I often get asked at conferences about personal security when traveling, and whether or not you should use other WiFi networks (NO!!).

So I thought it was timely to pull together a quick post as I will be going on a very long overdue vacation shortly (overseas) and I need to set up the basics for all members of the family. The basic rules you need to always remember: – All public/open WiFi is insecure – What about hotel WiFi? It has a password… nope, same deal – stay away! – Anything you send across these networks can be intercepted – Never log into anything requiring credentials (username and password) or sensitive systems such as work resources or networks while on these networks. No internet banking! – There is no guarantee that a WiFi network really does belong to Maccas, or the hotel etc.

I get it, you have tonnes of photos that you want to upload to Facebook while you’re drinking cocktails by the pool, you also want to check emails from time to time too, well you can — just use a VPN.
I’ve blogged about the use of VPNs many times in the past, but for a refresher…

A VPN is the BEST way to prevent interception of your credentials and sensitive information. You basically install a piece of software which will create a network connection to another source for all of your traffic to run through. Basically a VPN creates a tunnel between you and another point, and all your information flows through the tunnel, which stops the bad guys from reading it or “sniffing” it.

Here is my 2 minute Visio diagram to explain it.

When you connect to “Free Public Wifi” which is being run by an attacker and you do not use a VPN, this is what happens:

– You go to log in, and you send your credentials over the WiFi network
– The attacker is running a MitM (Man-in-the-Middle) attack and is sniffing (collecting) any data that runs over that WiFi network including credentials
– The attacker harvests the data and sends on the credentials to Gmail or whatever service they use.

But, by using a VPN, that data is encrypted and effectively runs over a tunnel, which means the attacker gets nothing.

I personally use ProtonVPN. It’s a great solution and is available here: It provides the best level of protection from snooping from both attackers and other tracking services.

Another good solution is Freedome, it’s a nice easy to use solution and is literally one button for VPN on or off. You can get it here:

You install the app, then choose on or off! Couldn’t be easier!

But I use ProtonVPN as it allows me to choose my VPN location and utilise tor. It can also be utilised on a larger number of platforms. You can get it here:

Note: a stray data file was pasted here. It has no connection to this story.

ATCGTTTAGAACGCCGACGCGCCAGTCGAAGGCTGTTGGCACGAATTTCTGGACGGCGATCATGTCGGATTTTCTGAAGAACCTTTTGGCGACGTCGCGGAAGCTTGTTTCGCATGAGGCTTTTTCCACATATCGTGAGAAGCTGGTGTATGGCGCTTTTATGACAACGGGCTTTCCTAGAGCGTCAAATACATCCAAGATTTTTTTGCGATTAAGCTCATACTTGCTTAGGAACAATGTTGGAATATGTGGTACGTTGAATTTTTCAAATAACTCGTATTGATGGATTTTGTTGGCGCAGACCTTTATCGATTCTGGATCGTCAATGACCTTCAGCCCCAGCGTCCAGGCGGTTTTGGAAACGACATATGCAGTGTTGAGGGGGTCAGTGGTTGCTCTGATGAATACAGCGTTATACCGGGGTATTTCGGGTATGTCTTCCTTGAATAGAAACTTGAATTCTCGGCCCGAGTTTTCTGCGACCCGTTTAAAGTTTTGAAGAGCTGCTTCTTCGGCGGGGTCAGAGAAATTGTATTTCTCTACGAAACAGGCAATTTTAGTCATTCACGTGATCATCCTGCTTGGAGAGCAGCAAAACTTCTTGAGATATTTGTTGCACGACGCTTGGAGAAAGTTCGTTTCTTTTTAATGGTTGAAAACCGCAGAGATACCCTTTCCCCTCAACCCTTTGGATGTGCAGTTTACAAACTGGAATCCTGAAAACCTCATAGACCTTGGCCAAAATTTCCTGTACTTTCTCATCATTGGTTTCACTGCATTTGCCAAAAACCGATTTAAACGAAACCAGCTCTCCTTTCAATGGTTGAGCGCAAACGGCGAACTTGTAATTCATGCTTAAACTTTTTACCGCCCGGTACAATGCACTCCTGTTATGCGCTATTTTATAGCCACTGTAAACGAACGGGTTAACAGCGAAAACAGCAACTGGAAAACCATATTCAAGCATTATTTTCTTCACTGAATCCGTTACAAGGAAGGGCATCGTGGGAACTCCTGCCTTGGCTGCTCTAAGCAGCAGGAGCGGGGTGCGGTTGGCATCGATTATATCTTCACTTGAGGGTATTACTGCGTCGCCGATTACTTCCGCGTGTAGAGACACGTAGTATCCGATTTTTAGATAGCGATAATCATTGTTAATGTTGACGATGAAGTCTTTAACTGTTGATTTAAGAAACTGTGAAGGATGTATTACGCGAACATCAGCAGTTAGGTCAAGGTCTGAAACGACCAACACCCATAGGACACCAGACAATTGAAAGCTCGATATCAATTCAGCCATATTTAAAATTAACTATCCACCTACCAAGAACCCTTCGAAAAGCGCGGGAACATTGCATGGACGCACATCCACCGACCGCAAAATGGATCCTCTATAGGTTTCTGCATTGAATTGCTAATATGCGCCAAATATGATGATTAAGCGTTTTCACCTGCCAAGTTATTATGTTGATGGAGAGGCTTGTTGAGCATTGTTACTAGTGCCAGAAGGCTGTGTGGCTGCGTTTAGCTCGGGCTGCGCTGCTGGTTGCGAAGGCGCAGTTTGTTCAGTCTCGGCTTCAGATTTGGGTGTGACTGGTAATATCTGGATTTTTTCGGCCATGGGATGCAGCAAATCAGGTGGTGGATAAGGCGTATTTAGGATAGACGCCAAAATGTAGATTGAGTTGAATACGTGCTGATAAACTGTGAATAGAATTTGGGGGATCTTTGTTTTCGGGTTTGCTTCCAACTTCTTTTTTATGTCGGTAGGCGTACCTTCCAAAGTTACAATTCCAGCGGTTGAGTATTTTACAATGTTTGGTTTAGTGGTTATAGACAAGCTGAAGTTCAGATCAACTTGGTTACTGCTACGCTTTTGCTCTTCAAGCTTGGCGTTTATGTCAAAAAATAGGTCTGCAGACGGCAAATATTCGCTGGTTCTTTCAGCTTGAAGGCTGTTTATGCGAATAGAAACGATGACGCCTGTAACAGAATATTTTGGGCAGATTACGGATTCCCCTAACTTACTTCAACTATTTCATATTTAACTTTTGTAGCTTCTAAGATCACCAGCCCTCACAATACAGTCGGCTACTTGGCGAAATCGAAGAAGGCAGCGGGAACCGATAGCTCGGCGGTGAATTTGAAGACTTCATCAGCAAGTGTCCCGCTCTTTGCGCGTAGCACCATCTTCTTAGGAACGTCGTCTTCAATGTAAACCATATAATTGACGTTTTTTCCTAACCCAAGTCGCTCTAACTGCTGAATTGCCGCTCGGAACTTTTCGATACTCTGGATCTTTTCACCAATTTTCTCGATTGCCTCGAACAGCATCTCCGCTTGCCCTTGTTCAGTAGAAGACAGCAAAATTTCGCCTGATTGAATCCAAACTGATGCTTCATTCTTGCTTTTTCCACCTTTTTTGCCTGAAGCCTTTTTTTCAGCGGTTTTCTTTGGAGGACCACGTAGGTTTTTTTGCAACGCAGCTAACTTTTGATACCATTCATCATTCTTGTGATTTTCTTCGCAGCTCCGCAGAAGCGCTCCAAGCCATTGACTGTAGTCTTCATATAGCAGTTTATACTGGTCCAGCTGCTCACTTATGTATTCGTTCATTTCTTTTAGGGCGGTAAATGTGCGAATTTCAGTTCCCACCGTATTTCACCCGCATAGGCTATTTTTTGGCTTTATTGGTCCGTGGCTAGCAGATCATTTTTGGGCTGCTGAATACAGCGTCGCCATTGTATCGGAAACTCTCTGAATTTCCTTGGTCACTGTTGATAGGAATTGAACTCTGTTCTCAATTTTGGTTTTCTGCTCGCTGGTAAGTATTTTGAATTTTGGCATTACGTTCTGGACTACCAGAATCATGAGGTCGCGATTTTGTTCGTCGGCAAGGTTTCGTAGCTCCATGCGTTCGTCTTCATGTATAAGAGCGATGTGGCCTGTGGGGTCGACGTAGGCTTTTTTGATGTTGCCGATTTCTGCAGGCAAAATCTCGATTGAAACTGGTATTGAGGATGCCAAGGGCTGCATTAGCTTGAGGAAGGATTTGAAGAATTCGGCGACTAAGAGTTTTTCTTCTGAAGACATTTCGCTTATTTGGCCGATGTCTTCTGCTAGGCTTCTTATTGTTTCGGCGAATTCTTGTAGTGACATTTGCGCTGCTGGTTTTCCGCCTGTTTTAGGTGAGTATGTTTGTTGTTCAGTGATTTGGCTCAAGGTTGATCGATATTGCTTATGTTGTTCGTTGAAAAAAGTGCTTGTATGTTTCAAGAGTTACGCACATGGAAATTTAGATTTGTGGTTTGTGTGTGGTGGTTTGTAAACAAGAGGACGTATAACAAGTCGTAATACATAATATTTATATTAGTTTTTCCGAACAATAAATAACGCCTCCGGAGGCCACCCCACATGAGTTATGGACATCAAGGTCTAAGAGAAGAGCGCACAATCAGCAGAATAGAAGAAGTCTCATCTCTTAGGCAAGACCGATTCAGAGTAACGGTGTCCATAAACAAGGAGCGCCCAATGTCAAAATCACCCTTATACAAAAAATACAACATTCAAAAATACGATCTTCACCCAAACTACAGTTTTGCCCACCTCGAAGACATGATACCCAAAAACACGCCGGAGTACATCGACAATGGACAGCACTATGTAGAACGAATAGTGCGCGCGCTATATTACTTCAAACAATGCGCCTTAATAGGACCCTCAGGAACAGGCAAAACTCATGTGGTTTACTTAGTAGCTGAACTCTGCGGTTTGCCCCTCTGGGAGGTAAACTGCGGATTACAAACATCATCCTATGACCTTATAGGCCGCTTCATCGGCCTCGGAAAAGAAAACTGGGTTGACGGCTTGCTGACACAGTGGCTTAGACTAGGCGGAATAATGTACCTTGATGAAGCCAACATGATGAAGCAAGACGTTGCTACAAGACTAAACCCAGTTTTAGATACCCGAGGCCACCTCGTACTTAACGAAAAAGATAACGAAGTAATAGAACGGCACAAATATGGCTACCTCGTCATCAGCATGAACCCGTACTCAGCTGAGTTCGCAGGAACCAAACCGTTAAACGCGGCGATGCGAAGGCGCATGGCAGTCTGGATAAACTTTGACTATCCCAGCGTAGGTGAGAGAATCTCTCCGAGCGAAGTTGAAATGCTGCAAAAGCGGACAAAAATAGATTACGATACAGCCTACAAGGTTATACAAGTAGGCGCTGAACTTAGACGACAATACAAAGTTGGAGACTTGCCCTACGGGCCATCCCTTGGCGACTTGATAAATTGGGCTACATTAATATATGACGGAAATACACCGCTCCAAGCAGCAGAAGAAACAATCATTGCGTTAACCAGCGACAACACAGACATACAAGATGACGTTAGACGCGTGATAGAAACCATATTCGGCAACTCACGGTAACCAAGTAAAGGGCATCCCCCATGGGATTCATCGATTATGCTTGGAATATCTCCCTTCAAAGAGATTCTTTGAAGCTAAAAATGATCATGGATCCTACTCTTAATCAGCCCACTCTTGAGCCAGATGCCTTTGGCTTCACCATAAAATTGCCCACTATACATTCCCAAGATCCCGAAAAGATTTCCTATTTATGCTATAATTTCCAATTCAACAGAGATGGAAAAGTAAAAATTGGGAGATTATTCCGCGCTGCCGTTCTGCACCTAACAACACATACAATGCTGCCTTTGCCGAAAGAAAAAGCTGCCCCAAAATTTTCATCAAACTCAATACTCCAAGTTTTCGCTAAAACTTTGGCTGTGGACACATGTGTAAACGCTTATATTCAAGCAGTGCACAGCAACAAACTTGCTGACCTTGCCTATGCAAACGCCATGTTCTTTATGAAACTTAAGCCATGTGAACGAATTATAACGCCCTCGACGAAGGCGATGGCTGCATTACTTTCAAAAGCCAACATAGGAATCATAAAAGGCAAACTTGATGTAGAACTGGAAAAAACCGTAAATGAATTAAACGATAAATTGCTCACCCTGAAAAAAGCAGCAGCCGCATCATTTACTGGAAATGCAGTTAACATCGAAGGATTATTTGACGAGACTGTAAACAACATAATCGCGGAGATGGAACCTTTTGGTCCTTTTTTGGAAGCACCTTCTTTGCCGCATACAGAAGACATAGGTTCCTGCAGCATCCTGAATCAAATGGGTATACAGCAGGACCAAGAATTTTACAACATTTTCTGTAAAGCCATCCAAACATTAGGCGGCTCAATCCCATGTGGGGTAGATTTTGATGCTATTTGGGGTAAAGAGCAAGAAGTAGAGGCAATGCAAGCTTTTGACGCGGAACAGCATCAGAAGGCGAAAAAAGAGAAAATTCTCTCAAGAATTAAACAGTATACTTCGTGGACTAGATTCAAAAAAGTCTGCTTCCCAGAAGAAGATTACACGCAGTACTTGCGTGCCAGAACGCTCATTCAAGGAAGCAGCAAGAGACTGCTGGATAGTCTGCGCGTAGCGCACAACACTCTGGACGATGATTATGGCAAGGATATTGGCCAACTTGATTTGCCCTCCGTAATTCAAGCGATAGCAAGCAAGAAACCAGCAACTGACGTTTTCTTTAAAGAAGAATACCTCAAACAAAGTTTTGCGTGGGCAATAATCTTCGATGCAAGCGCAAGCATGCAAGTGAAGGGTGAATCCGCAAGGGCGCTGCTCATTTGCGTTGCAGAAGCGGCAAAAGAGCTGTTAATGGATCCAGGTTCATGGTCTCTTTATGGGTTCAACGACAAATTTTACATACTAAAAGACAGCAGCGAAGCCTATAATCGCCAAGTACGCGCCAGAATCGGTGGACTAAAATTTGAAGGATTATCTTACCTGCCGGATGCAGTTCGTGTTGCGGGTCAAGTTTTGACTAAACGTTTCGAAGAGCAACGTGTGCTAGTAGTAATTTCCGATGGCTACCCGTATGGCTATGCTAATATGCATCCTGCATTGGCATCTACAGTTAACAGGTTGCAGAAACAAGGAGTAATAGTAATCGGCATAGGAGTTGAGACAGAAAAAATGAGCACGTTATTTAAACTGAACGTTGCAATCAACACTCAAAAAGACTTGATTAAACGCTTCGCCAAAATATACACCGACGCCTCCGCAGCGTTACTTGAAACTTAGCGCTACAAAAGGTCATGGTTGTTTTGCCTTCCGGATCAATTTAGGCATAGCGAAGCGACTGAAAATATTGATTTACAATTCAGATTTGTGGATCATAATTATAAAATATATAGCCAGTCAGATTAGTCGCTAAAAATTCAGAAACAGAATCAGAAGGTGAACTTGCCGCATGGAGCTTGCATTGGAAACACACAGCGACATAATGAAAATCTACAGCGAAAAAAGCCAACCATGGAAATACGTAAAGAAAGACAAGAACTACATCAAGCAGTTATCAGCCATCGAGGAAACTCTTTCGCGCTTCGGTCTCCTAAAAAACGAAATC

The rest of this article will be based upon ProtonVPN’s solution.

The Windows client for ProtonVPN is self-explanatory, install the software, login, select an endpoint and choose to connect.

For Android they are still building the client, but here is how you set it up.

Download OpenVPN for Android from the Play store:

You now need to download the VPN config file. Log into your account on ProtonVPN. Go to Downloads and select Android as your platform, UDP as the protocol and download the file for whichever location you want (or have available).

For my connection I’m going to use a secure core connection via Australia.

Save the VPN file.

You need to get this file to your Android device. You can email it to yourself or connect your phone and upload it via USB.

Next open the OpenVPN App. Select Import.

Select your file:

Then select Save:

Connect VPN

Select your VPN connection, select OK when you see the connection request prompt below:

You will now be prompted for your credentials:

You can get these via the Account section of the ProtonVPN portal:

You will see a connection success message and the little key in the status bar:

Do your thing! Upload those photos to Facey, check your emails — you’re now

When you are done you just select the connection:

And choose Disconnect:

That’s all there is to it. The process may look long but it will only take you five minutes tops. A minimal amount of time to spend to prevent your sensitive information from being harvested.

If you are using an iPhone, ProtonVPN have install instructions on their website

Make sure you have a day pass

Obviously, if you are traveling overseas you will need to enable roaming before you go (if you plan on taking/receiving calls). Telstra call this ‘International Day Pass’ and it will set you back between $5 and $10 per day, which is way cheaper than roaming call rates. You can access it here:, or via the Telstra App:

Wrapping up

Where possible always use a WiFi network belonging to the hotel or which requires authentication rather than an open network, but ALWAYS, ALWAYS use a VPN over these networks.

Internet cafes pose the same risks however, you usually don’t have the option to install or use a VPN so I would suggest you avoid these entirely.

Most of all enjoy your trip and stay safe while doing so!

For more expert tips and advice on cyber security, speak to the award-winning team at Kiandra.

This post first appeared on LinkedIn, published by Dan Weis, Head of Security and Lead Penetration Tester, Kiandra IT